Table of contents
Table of contents
Teaching
The Problems With Coming of Age
-
Unit 16

Using Ethnographic Methods

A layered image of a large crowd of men waving their hands in the air.

In this unit (to accompany SAPIENS podcast S6E8), students will learn that ethnography is a research process that involves fieldwork and studying the cultural practices of a group of people in situ. According to Bronislaw Malinowski, the final goal of ethnography is “to grasp the native’s point of view, his relation to life, to realize his vision of his world” (Argonauts of the Western Pacific 1922).  In this unit, students will explore fundamental ethnographic principles and look at the nature of culture as it relates to social, economic, and historical factors.

Learning Objectives
  • Discuss the fundamental principles of ethnographic methods to understand and explore culture.
  • Examine the dynamic nature of culture and its relationship to various social, economic, and historical factors.
Keywords
Glossary
Triangulation
  1. Using multiple data sources and methods to devise a comprehensive understanding of phenomena in qualitative research.

Professor Talking Points
  • Much of the data used in an ethnography are from researcher observation and participation. However, those are not the sole sources of information. Discuss the different ways of collecting evidence in ethnographic research.
  • Evidence also comes through a research method called passive observation, which can be done through note-taking, photography, audio and video recording, and other methods. This allows the researcher to maintain objectivity. It also mitigates any altered behavior that may result from researcher participation. Discuss the usefulness of passive observation and areas where it may be lacking.
  • Discuss a famous ethnographic study and how available technology can impact methods. An example would be Malinowski’s work in the Trobriand Islands. In Argonauts of the Western Pacific, Malinowski describes a ceremonial exchange of shell valuables called the kula ring. Malinowski’s mentor had provided him with a camera, a phonograph, and other anthropometric instruments for use in his work. Malinowski reported, “My weakest points are photographs and phonographic records … whenever skill comes into play I am not much good.” Ask students to discuss the role technology played in the study and how this advanced ethnographic work.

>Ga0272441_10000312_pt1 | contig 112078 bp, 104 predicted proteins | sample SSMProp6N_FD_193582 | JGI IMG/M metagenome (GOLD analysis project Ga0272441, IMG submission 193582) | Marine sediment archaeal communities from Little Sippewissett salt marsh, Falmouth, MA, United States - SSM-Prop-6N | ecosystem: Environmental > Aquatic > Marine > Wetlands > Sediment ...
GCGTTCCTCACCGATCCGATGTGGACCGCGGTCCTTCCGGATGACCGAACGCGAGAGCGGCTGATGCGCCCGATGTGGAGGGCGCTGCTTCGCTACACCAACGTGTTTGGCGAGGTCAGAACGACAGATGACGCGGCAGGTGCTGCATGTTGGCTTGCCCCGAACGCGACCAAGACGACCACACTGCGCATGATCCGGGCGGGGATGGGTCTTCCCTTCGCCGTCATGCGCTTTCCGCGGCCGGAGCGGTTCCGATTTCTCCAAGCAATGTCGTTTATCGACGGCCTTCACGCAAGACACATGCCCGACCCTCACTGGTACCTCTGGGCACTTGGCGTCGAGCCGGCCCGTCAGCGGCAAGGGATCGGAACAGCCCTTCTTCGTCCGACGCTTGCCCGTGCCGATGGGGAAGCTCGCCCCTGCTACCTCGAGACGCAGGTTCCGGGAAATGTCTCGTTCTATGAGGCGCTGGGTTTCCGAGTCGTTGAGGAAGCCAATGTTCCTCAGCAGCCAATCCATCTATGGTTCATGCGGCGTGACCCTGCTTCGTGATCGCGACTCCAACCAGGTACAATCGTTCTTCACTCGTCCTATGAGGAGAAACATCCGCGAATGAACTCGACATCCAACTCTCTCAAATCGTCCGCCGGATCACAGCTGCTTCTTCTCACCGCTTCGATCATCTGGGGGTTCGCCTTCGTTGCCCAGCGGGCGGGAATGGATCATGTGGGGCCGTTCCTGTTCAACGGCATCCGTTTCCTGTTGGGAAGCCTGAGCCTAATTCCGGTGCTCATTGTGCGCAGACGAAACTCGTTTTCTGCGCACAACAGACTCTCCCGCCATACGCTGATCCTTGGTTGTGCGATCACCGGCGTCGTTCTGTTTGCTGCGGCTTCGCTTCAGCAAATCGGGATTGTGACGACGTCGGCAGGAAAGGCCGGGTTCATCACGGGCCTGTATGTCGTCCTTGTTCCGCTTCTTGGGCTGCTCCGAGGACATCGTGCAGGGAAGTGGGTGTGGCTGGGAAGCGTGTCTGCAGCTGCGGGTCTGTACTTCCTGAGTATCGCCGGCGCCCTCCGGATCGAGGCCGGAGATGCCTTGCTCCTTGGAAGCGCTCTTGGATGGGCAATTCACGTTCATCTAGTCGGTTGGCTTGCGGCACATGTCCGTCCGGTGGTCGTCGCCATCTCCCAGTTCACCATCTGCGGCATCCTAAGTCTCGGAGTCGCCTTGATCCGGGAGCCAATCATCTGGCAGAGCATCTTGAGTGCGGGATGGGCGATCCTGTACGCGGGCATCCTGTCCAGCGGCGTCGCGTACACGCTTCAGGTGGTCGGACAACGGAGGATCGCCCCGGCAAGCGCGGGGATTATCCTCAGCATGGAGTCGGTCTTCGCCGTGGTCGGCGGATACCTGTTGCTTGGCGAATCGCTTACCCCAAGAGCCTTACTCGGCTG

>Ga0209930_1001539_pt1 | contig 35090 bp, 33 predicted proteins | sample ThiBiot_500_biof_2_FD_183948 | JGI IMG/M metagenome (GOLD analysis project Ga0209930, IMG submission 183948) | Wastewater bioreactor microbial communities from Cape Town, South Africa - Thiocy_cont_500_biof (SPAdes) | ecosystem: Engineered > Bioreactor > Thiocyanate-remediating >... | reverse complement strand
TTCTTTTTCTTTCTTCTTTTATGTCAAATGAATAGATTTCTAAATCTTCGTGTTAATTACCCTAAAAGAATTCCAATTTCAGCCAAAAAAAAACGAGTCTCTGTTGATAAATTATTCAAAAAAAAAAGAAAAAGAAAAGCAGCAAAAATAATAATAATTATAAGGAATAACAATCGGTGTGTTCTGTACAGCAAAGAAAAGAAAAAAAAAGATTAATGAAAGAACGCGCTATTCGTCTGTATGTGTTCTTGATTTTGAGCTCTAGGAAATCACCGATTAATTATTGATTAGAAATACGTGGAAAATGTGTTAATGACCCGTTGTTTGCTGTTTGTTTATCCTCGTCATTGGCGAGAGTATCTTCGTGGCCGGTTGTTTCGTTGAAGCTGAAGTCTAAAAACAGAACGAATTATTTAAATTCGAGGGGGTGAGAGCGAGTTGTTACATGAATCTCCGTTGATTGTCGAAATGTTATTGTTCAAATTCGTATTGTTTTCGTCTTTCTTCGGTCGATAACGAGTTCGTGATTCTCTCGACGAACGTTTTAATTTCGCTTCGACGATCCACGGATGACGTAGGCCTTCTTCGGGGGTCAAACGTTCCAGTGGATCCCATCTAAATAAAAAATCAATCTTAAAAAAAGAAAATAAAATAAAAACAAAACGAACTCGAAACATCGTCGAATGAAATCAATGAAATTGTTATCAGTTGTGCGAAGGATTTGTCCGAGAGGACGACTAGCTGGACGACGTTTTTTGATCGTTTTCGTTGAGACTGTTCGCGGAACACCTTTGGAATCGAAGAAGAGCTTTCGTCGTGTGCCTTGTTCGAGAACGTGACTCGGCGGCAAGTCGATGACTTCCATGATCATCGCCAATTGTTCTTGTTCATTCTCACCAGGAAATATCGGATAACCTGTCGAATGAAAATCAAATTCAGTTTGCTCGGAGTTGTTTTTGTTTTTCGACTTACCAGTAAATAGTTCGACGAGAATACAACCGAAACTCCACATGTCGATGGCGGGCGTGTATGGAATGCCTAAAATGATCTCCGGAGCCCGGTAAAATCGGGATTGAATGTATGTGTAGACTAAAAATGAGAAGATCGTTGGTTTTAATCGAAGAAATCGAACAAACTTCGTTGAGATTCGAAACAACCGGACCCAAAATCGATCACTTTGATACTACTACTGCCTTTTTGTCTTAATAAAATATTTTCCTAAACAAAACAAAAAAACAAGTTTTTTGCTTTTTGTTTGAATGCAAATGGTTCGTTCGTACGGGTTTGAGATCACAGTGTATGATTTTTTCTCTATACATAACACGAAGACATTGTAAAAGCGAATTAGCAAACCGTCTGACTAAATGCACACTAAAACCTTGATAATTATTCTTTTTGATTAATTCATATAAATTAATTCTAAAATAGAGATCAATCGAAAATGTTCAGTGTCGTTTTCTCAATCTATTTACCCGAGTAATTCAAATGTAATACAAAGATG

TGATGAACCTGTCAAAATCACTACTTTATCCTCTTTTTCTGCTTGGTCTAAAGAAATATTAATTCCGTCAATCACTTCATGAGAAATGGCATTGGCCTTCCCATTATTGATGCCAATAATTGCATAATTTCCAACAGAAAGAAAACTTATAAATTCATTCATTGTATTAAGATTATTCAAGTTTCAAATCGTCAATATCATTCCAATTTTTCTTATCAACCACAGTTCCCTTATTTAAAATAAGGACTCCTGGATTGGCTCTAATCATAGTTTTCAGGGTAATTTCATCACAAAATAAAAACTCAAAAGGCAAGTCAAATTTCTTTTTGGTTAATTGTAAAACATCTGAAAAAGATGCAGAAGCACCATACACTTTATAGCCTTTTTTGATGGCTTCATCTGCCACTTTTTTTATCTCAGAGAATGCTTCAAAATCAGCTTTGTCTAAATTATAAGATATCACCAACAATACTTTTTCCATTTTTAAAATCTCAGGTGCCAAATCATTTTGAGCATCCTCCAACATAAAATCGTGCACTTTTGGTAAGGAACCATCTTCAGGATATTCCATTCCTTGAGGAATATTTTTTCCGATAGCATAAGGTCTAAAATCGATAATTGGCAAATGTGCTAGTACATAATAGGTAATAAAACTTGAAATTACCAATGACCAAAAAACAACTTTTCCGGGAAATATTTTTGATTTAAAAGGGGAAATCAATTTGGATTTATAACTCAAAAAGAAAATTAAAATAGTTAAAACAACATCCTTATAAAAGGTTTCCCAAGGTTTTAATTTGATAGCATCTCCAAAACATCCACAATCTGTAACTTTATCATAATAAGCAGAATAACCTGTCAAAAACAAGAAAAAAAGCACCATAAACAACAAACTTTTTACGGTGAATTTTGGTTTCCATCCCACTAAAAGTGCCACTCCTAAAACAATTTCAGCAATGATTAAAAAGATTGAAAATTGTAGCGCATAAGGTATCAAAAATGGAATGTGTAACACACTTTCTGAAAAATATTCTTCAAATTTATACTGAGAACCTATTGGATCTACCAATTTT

• Ethnography is typically considered a qualitative methodology used in the social and behavioral sciences. Discuss how ethnography could be useful as an element in a mixed-methods research project.
Academic Articles
  1. Nader, Laura. 2011. “Ethnography As Theory.” HAU: Journal of Ethnographic Theory 1 (1): 211–219.

  2. Miller, Daniel. 2017. “Anthropology Is the Discipline but the Goal Is Ethnography.” HAU: Journal of Ethnographic Theory 7 (1): 27–31.

  3. Shah, Alpa. 2017. “Ethnography? Participant Observation: A Potentially Revolutionary Praxis.” HAU: Journal of Ethnographic Theory 7 (1): 45–59.

Student Discussion Questions
  • How does conducting an ethnographic study differ from other types of research?
  • What are some of the practical considerations that need to be taken into account before conducting an ethnography?
  • How does culture change over time?
  • What are the ways a researcher can participate in ethnography?
Activities

Consider the following scenario and then provide answers to the questions below. Each answer should have one or two sentences.

You are a doctoral student from planet X. Your dissertation involves conducting an ethnography of human activity on planet Earth. Place yourself in a location where you can be a part of human behavior (or recall an event you have experienced, such as a holiday celebration, sporting event, etc., and try to imagine it as an outsider with no frame of reference for the activity). You have completed your experience and are ready to write your report, which should answer the following questions:

1. What is the name of the activity?
2. What is the activity’s purpose?
3. What procedures or protocols exist?
4. What are the activity’s time, space, and location requirements?
5. What personnel are required for the activity?
6. What is the nature of the group or social organization participating in the activity?
7.
What are the occasions of the activity (specific date, frequency, etc.)?

After completing the questions above, answer this reflection question:

How would you use this information to construct theories about your subjects?

Additional Resources
  1. Article: Emerald Publishing’s “How to Use Ethnographic Methods and Participant Observation.”

  2. Book: Stephen Bochner’s Cultures in Contact: Studies in Cross-Cultural Interaction

Unit By

Aimee L. Richards, Freedom Learning Group

Teaching
The Problems With Coming of Age
-
Unit 17

Looking Back at Coming of Age

A small group of children run around under a tree, smiling happily.